Notes on Contributors
John H. Bracey, Jr. has taught Afro-American Studies at the University of Massachusetts Amherst since 1972. During the 1960s, he was active in the Civil Rights, Black Liberation, and other radical Movements in Chicago. His co-edited works include Black Nationalism in America (1970), African-American Women and the Vote (1997), Relations Between Blacks and Jews in the United States (1999), and African American Mosaic: A Documentary History from the Slave Trade to the Present (2004).
Rose M. Brewer is a scholar and an activist. She is the Morse Alumni Distinguished Teaching Professor of African American & African Studies at the University of Minnesota-Twin Cities and past chair of that Department. She publishes extensively on race, class, gender and social change. Her most recent book is the co-edited, The United States Social Forum: Perspectives of a Movement (2010). <email@example.com>
Rod Bush is an associate professor of sociology at St. John’s University in New York City. He is a recent Ph.D. after many years in the movement for Black liberation. He is author of The End of White World Supremacy: Black Internationalism and the Problem of the Color Line (2009), and We Are Not What We Seem: Black Nationalism and Class Struggle in the American Century (1999), and co-author of Tensions in the “American” Dream: The Imperial Nation Confronts the Liberation of Nations (forthcoming).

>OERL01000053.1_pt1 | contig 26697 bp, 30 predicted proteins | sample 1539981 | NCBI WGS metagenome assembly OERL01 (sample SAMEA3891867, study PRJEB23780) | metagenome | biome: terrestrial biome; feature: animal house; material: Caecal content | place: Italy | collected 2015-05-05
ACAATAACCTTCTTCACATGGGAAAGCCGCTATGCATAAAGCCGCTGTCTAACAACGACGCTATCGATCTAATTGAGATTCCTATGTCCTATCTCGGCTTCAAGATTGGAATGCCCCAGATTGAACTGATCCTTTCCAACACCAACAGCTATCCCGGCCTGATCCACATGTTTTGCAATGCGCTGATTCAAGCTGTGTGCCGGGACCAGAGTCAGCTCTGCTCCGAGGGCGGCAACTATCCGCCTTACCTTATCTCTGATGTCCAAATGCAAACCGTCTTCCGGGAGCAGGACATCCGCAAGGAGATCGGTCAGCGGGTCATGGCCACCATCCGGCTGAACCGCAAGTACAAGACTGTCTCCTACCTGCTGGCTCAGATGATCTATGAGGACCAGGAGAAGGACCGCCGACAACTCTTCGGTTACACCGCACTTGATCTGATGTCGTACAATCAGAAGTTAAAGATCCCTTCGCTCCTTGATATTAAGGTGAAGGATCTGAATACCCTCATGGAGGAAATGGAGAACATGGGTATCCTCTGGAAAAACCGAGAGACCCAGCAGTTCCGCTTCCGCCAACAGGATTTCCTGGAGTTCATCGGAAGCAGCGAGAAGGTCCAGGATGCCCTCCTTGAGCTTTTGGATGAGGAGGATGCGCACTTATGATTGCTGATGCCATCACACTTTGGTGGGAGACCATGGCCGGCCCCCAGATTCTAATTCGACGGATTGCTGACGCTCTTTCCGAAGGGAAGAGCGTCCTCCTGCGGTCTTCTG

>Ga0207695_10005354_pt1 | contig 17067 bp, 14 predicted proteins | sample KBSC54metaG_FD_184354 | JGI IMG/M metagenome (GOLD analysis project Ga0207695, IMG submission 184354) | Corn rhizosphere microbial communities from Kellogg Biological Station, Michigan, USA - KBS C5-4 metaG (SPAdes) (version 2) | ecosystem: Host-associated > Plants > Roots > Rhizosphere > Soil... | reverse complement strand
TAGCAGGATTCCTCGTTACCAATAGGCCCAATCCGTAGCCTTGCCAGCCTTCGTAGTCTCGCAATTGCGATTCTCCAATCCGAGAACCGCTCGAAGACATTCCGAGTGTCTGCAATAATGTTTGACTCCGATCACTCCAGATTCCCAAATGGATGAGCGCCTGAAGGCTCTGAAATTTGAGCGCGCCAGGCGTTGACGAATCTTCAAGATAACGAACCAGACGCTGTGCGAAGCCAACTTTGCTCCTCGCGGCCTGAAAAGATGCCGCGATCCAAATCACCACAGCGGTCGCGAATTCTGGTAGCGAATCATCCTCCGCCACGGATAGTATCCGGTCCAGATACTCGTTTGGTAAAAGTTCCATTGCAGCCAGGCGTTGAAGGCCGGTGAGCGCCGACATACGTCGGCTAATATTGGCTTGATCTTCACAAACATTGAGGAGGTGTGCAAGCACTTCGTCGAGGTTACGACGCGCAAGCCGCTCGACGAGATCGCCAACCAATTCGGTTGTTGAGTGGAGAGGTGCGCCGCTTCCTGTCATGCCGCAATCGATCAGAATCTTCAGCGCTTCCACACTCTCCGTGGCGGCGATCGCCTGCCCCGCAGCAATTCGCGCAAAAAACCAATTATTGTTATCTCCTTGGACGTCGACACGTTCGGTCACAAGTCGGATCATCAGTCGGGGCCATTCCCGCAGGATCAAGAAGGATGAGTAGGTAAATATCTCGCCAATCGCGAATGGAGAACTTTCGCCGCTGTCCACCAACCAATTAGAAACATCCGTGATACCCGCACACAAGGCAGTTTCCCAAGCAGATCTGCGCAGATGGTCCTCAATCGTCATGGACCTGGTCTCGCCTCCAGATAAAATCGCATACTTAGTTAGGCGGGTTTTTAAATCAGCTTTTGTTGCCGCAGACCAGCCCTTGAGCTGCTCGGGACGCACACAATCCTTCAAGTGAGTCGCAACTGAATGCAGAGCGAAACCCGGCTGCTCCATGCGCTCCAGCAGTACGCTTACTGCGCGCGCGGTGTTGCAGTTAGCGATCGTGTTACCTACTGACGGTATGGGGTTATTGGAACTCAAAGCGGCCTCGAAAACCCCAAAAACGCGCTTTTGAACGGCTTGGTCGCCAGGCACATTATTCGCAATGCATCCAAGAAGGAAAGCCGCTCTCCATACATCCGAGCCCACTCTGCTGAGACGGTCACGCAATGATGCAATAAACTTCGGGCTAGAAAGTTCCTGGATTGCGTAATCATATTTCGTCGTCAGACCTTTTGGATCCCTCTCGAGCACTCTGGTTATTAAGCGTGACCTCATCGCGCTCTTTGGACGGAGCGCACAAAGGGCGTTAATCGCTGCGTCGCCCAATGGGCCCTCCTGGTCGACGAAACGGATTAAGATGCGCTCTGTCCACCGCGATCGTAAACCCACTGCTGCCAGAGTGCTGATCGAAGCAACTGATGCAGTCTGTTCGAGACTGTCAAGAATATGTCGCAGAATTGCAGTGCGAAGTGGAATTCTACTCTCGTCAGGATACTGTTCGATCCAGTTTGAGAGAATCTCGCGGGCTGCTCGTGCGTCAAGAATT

Greg E. Carr is an associate professor and Chair of the Department of Afro-American Studies at Howard University. A co-founder of the Philadelphia Freedom Schools, he has lectured across four continents and is a frequent media commentator. His article “Toward an Intellectual History of Africana Studies” appeared in The African American Studies Reader. He is Co-Editor of the multi-volume African World History Project. <firstname.lastname@example.org>
Stephen C. Ferguson II is an assistant professor in Liberal Studies at North Carolina A & T State University. His areas of expertise include Africana philosophy, Marxist philosophy and social-political philosophy. He co-edited the Oxford Handbook on World Philosophy (2011) and is currently working on a book-length philosophical critique of Afrocentrism. <email@example.com>